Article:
Отцы и дети [Fathers and Children]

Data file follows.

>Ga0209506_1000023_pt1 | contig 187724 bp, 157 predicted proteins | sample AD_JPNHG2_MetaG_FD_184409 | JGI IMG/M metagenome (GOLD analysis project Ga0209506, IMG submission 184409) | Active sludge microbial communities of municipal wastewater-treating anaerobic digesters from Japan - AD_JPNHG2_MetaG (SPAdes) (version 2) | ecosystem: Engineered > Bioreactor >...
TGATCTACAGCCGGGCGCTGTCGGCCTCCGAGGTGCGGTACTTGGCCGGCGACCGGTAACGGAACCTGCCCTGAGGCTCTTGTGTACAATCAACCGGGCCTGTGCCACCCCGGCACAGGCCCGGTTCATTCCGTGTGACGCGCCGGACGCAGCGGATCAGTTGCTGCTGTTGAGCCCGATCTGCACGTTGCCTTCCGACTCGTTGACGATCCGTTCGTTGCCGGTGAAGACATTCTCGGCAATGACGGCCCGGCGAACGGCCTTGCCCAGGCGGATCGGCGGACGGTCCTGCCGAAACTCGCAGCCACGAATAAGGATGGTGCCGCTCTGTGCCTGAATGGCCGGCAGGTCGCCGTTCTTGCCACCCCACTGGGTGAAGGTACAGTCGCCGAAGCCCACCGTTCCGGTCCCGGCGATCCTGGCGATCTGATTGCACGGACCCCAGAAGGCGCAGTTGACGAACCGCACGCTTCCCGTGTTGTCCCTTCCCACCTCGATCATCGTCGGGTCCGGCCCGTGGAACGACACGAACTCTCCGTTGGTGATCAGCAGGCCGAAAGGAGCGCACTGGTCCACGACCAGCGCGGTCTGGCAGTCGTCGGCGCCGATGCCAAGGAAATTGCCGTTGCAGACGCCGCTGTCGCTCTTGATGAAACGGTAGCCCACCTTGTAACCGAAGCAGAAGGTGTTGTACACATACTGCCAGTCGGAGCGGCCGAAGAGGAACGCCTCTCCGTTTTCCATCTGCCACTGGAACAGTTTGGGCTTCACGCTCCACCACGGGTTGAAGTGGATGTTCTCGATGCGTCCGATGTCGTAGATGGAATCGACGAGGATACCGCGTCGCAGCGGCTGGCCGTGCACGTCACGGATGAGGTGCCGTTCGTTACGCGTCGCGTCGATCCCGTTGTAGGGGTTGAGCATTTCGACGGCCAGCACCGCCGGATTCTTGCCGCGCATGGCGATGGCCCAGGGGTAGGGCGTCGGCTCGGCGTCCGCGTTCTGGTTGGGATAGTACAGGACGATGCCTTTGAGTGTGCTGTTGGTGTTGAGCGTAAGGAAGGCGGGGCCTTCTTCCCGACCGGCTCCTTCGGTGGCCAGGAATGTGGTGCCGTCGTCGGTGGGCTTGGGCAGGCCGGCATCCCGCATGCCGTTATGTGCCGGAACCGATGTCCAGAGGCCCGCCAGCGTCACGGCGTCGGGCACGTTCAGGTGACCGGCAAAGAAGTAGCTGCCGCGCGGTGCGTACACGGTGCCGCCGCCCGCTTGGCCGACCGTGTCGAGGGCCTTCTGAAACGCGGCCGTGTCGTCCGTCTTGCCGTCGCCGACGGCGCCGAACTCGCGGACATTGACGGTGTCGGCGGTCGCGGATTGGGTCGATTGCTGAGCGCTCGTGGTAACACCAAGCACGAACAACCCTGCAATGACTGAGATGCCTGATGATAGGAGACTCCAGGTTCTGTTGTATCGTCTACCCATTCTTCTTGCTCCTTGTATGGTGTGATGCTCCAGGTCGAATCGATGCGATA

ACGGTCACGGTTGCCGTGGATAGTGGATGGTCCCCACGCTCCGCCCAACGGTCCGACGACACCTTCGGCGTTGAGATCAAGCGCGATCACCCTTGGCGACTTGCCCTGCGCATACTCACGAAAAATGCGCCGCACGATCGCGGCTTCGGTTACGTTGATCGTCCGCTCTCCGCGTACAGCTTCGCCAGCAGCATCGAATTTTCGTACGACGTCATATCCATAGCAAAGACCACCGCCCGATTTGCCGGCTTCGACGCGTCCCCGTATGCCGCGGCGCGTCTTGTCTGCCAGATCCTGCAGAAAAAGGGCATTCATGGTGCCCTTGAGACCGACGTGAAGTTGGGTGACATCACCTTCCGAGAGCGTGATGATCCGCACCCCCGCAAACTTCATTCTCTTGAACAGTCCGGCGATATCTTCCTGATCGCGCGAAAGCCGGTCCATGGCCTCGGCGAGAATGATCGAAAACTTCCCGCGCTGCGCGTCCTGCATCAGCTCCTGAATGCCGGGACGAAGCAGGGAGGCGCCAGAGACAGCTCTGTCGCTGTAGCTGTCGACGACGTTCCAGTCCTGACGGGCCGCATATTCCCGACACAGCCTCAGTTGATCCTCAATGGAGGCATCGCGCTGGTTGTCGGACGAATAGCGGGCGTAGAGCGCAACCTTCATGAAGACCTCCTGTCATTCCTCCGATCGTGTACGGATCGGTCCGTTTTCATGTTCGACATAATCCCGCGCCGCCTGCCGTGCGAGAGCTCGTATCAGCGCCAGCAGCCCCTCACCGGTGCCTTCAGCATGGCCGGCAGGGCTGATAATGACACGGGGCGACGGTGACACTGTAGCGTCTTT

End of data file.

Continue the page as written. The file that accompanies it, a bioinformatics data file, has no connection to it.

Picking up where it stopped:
Following a mention made of this book on the French National Public radio, I read Turgenev’s Fathers and Sons for the first time last month. This is a fabulous novel, reflecting about the failed modernisation of Russia after the abolishing of serfdom and the rise of nihilism in the younger generation. Having re-read Dostoievski’s Demons a few years ago, I appreciate the earlier Fathers and Sons and its role in shaping Dostoievski’s book, maybe in a less magistral way but also with a much more humane feeling in Fathers and Sons, while pretty much everyone sounds like an idiot in Demons. The plot of the nihilist attitudes of the sons being gradually swept away when falling in love may sound like a cheap trick, aggravated by the tragic and rather absurd ending of the most extreme character, but this is a more balanced image of the rural Russian society at the time, still exposing the shortcomings of a agrarian system that could not survive the (limited) emancipation of the serfs but also reflecting on the atemporal love of the parents for their prodigal sons!